LA PAZ, BOLIVIA — COLOMBIA'S war against its cocaine barons and improved interdiction by Bolivia's antidrug police have forced coca prices here to unprecedentedly low levels. Record amounts of coca are being voluntarily eradicated in the subtropical region of the Chapare, where 80 percent of the country's coca is produced. And hundreds of peasants and migrant workers are abandoning the area through economic necessity.
In December and January, 1,266 hectares (3,100 acres) were eradicated in the Chapare, compared with 2,504 hectares for the whole of last year. By Feb. 16, another 474 hectares had been eradicated. At the present rate, the government could reach the 1970 eradication target of 6,000 hectares established by law in 1988 with strong United States backing.
Over the last few weeks, scores of peasants have been lining up outside the local offices of DIRECO, the state eradication agency, to register to receive $2,000 for each hectare eradicated. Previously, DIRECO employees had difficulty getting peasants to give up their coca.
The reason for the change of heart is the slump in the cost of a 100-pound bag of coca from $60 in January last year to as little as $5 now. Thirty dollars is considered the break-even price to make it economically worthwhile for a farmer to grow coca.
``So much pressure is being applied in Colombia,'' says Bruce Wharton, press officer at the US Embassy in La Paz, ``that there is much less demand for [Bolivian] coca leaf [there].'' Bolivia is the world's largest producer of coca after Peru, growing more than 100,000 metric tons a year. Although in the last two years Bolivia has switched to producing more of the final product, cocaine hydrochloride, 60 to 70 percent of its coca output still leaves the country as coca paste or base to be processed in Colombia on its way to the US.
Government hopes that the coca-price slump may be permanent are bolstered by the second factor said to be behind the fall - more-efficient interdiction by UMOPAR (oo-mo-par), the Bolivian antidrug police. According to US Embassy sources, more than 50 buyers of coca paste have been arrested in the last six months.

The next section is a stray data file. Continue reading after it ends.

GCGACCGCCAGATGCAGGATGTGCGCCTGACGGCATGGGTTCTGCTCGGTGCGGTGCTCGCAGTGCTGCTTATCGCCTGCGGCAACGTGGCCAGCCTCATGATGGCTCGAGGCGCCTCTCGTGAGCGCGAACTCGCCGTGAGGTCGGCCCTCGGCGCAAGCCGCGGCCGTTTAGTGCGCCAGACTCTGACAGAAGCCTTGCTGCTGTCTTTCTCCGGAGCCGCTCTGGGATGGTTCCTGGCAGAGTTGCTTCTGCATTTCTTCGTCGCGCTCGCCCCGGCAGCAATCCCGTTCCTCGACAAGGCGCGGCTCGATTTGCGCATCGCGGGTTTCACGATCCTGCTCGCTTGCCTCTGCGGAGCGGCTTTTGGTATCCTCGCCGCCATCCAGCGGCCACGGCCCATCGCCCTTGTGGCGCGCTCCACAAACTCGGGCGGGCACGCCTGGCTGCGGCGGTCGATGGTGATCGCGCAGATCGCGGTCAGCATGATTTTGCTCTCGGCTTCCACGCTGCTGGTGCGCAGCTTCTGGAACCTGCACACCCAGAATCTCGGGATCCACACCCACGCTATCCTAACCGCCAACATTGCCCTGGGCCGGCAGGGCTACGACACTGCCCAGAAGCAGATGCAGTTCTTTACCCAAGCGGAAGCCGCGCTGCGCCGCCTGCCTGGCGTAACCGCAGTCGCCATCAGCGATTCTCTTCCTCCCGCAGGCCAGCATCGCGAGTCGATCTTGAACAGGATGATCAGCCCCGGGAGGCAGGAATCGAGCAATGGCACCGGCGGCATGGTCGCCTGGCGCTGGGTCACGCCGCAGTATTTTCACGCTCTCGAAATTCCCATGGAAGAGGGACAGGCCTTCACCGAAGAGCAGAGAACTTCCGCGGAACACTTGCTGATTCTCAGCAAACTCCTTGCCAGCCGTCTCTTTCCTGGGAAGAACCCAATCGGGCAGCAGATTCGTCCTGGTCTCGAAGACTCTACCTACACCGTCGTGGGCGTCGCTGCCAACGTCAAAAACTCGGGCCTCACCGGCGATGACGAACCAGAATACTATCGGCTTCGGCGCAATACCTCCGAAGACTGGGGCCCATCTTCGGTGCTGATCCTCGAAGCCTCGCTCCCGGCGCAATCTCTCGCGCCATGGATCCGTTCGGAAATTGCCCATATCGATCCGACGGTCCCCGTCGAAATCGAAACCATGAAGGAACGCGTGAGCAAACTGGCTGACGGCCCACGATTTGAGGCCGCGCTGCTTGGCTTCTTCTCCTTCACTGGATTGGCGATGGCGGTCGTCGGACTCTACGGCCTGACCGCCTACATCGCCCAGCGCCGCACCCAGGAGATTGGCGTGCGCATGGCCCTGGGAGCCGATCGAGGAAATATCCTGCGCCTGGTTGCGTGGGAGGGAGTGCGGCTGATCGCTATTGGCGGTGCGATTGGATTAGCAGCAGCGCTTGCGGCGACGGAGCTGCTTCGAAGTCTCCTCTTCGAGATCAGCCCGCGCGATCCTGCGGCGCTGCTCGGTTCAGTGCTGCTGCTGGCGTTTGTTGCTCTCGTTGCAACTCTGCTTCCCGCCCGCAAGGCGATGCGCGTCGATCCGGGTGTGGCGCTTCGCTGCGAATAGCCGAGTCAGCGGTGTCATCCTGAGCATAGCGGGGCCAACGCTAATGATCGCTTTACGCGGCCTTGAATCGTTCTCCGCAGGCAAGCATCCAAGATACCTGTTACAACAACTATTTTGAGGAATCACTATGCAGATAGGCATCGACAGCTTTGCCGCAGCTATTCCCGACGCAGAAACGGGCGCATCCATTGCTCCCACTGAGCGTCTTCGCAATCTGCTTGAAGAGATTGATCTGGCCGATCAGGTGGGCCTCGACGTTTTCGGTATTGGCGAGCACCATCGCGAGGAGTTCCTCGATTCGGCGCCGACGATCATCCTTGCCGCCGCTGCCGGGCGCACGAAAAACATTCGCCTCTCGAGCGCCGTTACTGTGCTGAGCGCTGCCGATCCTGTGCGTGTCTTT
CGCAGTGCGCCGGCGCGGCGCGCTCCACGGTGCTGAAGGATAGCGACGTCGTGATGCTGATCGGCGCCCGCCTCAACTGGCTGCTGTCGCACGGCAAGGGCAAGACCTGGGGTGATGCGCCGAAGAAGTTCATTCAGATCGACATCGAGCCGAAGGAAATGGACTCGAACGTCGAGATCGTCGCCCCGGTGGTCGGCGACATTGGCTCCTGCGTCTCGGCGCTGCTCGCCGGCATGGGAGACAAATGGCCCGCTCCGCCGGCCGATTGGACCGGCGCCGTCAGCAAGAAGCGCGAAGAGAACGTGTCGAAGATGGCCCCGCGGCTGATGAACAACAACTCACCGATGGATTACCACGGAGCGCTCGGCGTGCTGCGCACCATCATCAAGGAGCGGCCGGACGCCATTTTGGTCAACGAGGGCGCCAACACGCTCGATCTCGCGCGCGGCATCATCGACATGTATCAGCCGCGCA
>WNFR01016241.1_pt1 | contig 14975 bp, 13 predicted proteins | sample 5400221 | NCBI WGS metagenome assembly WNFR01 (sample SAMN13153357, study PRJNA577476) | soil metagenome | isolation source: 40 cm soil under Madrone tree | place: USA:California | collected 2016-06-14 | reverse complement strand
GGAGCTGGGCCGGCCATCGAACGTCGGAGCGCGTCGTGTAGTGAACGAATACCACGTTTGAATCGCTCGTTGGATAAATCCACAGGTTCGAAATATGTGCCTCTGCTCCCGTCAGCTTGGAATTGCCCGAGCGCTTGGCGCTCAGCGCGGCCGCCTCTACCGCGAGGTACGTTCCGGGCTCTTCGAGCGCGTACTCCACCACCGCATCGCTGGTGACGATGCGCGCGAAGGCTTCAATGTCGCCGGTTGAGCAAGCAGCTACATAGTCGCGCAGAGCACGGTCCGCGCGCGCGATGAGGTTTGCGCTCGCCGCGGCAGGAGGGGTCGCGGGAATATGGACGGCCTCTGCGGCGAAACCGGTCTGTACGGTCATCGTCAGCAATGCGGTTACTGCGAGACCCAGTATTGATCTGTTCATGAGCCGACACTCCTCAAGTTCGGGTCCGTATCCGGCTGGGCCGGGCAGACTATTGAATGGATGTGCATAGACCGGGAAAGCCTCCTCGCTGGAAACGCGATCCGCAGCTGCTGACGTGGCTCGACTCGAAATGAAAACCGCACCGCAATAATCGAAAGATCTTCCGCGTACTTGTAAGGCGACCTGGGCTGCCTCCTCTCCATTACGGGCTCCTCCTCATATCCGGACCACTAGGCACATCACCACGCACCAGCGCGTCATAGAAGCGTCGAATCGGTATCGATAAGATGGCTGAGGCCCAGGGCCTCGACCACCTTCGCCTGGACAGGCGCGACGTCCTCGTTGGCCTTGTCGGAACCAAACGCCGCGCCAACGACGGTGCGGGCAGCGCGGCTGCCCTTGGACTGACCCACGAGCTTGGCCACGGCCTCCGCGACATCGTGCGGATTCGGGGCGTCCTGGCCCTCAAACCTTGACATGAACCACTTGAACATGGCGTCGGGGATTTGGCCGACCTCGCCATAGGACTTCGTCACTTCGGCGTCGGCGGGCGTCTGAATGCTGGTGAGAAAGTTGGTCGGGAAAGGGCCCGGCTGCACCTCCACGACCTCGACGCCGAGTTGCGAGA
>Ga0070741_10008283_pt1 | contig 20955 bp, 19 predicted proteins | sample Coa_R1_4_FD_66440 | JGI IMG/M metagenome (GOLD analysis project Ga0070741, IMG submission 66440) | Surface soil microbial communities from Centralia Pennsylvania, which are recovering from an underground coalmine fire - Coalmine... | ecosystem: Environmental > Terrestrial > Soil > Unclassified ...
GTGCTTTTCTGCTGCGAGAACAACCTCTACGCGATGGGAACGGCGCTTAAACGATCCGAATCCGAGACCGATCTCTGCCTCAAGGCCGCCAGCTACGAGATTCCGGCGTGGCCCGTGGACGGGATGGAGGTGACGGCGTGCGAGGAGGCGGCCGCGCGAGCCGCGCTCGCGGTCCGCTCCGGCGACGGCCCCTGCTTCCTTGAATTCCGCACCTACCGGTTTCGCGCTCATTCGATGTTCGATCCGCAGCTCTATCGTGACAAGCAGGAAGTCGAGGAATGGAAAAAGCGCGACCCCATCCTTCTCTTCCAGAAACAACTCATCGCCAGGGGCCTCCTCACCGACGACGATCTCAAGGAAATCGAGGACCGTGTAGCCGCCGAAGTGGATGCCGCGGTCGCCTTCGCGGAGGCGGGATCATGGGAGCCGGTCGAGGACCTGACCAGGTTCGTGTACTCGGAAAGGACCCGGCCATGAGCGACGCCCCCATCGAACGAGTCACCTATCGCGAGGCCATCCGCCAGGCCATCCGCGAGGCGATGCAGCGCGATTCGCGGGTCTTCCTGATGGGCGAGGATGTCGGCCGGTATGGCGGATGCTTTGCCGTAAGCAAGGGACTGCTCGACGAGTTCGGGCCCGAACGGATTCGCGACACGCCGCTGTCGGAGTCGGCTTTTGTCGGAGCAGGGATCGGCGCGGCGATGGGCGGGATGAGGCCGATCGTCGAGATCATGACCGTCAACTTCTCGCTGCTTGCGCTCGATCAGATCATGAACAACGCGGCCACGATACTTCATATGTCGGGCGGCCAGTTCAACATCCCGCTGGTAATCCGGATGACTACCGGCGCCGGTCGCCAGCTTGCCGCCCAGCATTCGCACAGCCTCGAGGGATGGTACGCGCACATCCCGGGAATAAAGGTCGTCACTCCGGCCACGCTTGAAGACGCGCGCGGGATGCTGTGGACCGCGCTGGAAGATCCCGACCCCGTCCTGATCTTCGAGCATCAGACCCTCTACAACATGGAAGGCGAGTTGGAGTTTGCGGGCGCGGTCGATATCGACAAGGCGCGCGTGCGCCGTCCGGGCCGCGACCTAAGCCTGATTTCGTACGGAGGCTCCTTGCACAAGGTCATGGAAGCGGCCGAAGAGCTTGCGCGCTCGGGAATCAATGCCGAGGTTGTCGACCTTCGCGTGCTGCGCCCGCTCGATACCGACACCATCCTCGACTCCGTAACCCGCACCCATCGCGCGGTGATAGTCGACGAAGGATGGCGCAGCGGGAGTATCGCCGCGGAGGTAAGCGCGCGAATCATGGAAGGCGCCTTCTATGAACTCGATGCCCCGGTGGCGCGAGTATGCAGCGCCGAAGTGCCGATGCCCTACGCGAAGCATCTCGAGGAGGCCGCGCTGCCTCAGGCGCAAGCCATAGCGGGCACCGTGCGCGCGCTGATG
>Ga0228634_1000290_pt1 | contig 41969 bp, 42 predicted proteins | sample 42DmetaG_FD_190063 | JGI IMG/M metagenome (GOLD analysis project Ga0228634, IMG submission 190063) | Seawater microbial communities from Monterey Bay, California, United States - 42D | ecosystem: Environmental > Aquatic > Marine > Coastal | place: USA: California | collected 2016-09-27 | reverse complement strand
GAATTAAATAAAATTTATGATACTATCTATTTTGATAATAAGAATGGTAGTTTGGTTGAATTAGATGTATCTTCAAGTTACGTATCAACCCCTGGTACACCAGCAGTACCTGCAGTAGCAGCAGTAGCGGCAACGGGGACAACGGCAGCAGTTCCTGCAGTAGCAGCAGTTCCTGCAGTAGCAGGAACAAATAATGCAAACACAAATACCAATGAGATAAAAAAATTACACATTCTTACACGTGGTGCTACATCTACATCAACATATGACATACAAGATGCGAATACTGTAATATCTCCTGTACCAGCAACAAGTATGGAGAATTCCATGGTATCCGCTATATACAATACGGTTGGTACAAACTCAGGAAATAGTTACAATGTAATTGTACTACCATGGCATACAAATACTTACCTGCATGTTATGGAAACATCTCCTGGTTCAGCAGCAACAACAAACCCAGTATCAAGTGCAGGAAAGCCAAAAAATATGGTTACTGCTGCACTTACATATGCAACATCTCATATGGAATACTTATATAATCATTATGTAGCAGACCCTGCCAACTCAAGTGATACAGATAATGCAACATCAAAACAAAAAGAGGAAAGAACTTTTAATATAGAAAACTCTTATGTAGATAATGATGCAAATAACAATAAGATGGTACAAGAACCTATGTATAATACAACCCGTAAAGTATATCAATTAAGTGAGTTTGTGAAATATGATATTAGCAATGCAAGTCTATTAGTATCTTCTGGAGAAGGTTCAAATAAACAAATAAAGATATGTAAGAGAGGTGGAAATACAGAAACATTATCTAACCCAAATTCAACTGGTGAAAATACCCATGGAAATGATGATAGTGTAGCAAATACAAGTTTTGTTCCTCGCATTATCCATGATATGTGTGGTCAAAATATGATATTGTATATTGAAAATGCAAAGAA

``The fact that the voluntary eradication program has begun to show signs of progress in the last two months,'' says Robert Gelbard, the US ambassador to Bolivia, ``proves that interdiction, eradication, and alternative development programs are three interdependent parts of an integrated strategy.''
Gen. Lucio Anez, head of the 1,000-strong UMOPAR forces, says that other effects of the Colombian crackdown are that the process by which Bolivians are refining more of their own cocaine has been accelerated and that less coca paste is going to Colombia. Instead, Bolivian traffickers are reaching US and European markets through Brazil and Argentina.
General Anez also claims the Bolivians are trying to reduce their dependence on the Colombian cartels for payment and transport. ``We have some indications that they are trying to form their own cartel. They have robbed a lot of small planes from Brazil, which have been exchanged for Bolivian cocaine - they want a better capacity to transport [cocaine] abroad.''
Historically, one factor preventing the formation of a Bolivian cartel has been Bolivia's landlocked position in the heart of South America. Improved communications and air transport would solve the problem, claims Anez.
According to US Drug Enforcement Agency sources, about 30 cocaine-trafficking organizations control the buying of cocaine paste in Bolivia, 25 of which process it into the final product. Experienced observers say these groups would find it difficult to break with Colombian cartels, because the Colombians still control most processing and marketing of Bolivian coca production.
For coca growers, the fall in the price has deepened their poverty. ``Before, at least, we had something to buy and sell; now we just have something to eat,'' says Eva Morales, executive secretary of the Special Federation of Peasants of the Chapare. ``The fall in the price of coca makes it all the more urgent for the government to implement real substitution, and not just eradication.''